“Law enforcement cooperation between Serbia and Kosovo is orchestrated through a jumble of international organisations and half-implemented agreements – all impeded by political antagonism and mistrust,” Bojan Elek, author of a 2015 report on Kosovo-Serbia cooperation published by the Belgrade Centre for Security Policy, told BIRN.

EU-brokered talks between the countries, which began in 2011, have produced some tangible results around issues such as freedom of movement, but even these are often poorly implemented, according to in-depth reports by BIRN Kosovo [ here and here].

For example, a deal meant to prevent Serbia from blocking Kosovo’s membership of regional organisations has not stopped Belgrade from countering Pristina’s attempt to join Europol, Interpol and a host of other regional law-enforcement organisations.

Kosovo still relies on the UN Mission in Kosovo, UNMIK, deployed in the wake of the conflict in 1999, to issue international arrest warrants, known as red notices, while the EU rule-of-law mission liaises with Europol. Both UNMIK and EULEX are also mandated to facilitate communication between Kosovo and Serbia’s police forces.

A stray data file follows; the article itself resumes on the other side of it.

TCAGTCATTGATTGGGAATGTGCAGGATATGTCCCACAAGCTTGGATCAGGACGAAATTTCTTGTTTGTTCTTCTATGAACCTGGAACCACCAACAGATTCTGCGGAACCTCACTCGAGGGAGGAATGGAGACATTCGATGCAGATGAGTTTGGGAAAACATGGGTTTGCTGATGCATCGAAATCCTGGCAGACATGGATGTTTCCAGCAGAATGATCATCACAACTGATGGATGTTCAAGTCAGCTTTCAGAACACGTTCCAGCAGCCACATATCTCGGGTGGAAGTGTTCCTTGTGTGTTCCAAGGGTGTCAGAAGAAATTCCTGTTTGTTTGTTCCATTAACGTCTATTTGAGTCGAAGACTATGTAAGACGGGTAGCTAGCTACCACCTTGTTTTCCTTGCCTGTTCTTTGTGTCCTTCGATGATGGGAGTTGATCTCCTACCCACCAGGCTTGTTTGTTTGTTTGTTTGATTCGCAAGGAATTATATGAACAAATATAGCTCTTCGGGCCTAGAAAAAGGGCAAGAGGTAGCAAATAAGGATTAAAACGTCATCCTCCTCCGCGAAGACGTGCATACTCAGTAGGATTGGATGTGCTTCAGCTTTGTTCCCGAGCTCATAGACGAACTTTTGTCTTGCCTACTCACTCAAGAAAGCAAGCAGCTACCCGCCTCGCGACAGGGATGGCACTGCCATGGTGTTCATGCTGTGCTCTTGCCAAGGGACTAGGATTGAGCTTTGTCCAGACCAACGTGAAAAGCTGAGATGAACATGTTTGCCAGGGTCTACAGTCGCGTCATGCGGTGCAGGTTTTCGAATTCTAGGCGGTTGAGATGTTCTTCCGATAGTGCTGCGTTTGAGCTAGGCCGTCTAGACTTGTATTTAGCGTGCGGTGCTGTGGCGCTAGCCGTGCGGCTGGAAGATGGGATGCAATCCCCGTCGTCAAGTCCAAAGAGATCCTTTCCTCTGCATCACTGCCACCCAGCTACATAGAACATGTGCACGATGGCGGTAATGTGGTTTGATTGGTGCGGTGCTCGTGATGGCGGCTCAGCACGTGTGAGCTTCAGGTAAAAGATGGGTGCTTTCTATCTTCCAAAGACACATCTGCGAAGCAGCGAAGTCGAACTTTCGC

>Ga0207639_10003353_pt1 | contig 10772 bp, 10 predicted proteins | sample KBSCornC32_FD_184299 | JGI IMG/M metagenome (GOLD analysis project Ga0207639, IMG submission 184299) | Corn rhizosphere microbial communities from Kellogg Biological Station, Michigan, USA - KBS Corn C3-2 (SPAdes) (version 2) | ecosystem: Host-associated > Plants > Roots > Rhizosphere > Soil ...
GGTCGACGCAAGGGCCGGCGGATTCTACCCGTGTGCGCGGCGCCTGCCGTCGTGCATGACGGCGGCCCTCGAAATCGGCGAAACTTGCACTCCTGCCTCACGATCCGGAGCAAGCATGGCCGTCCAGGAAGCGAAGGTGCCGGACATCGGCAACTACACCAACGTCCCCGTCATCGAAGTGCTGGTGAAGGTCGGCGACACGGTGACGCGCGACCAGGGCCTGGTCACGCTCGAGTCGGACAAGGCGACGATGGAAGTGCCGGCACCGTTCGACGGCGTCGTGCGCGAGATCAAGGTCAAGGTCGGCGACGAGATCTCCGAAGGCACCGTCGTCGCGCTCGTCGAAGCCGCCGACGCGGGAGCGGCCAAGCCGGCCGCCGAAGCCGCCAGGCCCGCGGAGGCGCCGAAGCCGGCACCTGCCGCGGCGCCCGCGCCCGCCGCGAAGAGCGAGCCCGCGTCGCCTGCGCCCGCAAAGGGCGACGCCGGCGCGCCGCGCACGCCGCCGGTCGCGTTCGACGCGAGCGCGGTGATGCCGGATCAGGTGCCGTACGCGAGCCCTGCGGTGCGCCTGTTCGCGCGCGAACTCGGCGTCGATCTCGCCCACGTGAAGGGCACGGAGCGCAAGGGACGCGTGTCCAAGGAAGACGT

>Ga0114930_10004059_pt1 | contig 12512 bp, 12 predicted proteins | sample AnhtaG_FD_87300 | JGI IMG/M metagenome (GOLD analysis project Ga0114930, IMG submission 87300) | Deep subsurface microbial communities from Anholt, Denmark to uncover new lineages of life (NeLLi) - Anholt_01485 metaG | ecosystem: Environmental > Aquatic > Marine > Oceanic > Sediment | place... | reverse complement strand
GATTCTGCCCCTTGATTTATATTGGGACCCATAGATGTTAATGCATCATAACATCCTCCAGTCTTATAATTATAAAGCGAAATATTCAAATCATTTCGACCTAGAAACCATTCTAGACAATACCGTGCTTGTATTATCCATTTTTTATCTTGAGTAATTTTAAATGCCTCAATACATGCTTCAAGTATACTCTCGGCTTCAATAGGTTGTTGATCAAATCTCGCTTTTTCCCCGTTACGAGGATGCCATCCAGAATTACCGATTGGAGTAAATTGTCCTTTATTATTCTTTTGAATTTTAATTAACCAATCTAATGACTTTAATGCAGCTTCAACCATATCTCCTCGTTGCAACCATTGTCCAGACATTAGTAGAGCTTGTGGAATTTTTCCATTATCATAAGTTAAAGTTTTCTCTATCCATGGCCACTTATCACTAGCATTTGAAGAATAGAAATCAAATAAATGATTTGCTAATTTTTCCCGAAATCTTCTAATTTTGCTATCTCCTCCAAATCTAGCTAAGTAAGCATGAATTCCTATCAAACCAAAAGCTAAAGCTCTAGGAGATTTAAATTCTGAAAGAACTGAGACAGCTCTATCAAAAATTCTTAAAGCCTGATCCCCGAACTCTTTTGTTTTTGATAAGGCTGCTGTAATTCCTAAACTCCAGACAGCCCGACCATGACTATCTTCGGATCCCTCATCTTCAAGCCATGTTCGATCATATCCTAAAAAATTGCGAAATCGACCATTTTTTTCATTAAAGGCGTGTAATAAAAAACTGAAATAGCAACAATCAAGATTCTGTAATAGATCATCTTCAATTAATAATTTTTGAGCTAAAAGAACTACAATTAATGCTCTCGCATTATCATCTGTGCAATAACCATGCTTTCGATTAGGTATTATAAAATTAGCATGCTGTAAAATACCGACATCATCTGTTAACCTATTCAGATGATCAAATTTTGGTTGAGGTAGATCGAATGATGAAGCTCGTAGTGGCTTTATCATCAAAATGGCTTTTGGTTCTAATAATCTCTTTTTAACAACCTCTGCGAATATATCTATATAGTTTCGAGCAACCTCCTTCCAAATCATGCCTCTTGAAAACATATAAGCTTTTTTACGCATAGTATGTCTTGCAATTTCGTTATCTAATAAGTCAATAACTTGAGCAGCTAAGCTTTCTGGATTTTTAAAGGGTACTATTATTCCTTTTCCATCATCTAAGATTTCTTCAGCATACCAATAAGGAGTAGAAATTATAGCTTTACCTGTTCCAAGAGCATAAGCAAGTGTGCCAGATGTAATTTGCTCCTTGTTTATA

After its deployment in 2008, EULEX was charged with handling written communication between Pristina and Belgrade, known as Mutual Legal Assistance, and was also required to step in to mediate cases of extradition to and from states which do not recognise Kosovo’s independence.

But BIRN has also discovered that during this hiatus, with official requests from the EU office in Pristina piling up at the Serbian Justice Ministry, duplicates of at least ten Mutual Legal Assistance cases were resent to the ministry in Belgrade from EULEX, even though its mandate had technically expired.

“In order for some very important cases on war crimes and organised crime, which were dealt with by international prosecutors and judges, to be worked on, we tacitly agreed that EULEX Belgrade will send a copy of the subject [request], while the original was somewhere already there in the [Serbian] ministry,” explained a high-ranking EU official involved in this process.

The same EU official, who spoke on condition of anonymity, said that overall all sides had been dissatisfied with legal cooperation between Kosovo and Serbia, adding that while the administrative process had been smooth, transfer of information had been “really slow”.

While EULEX was successful in securing extraditions from some countries that do not recognise Kosovo, such as Slovakia and Bosnia and Herzegovina, there have been no extraditions between Kosovo and Serbia, as Pristina and Belgrade have not yet concluded an agreement on this.

The head of Kosovo’s Special Prosecution Reshat Millaku, who is in charge of the most serious cases, including war crimes and high-level corruption, said that cooperation between prosecutor’s offices in Kosovo and Serbia is almost impossible.

But the Justice Ministry in Belgrade rejected the accusation that there was no cooperation. In a letter to BIRN, the ministry press office said: “From the last year alone, the data shows that there have been 316 requests for legal assistance in both directions.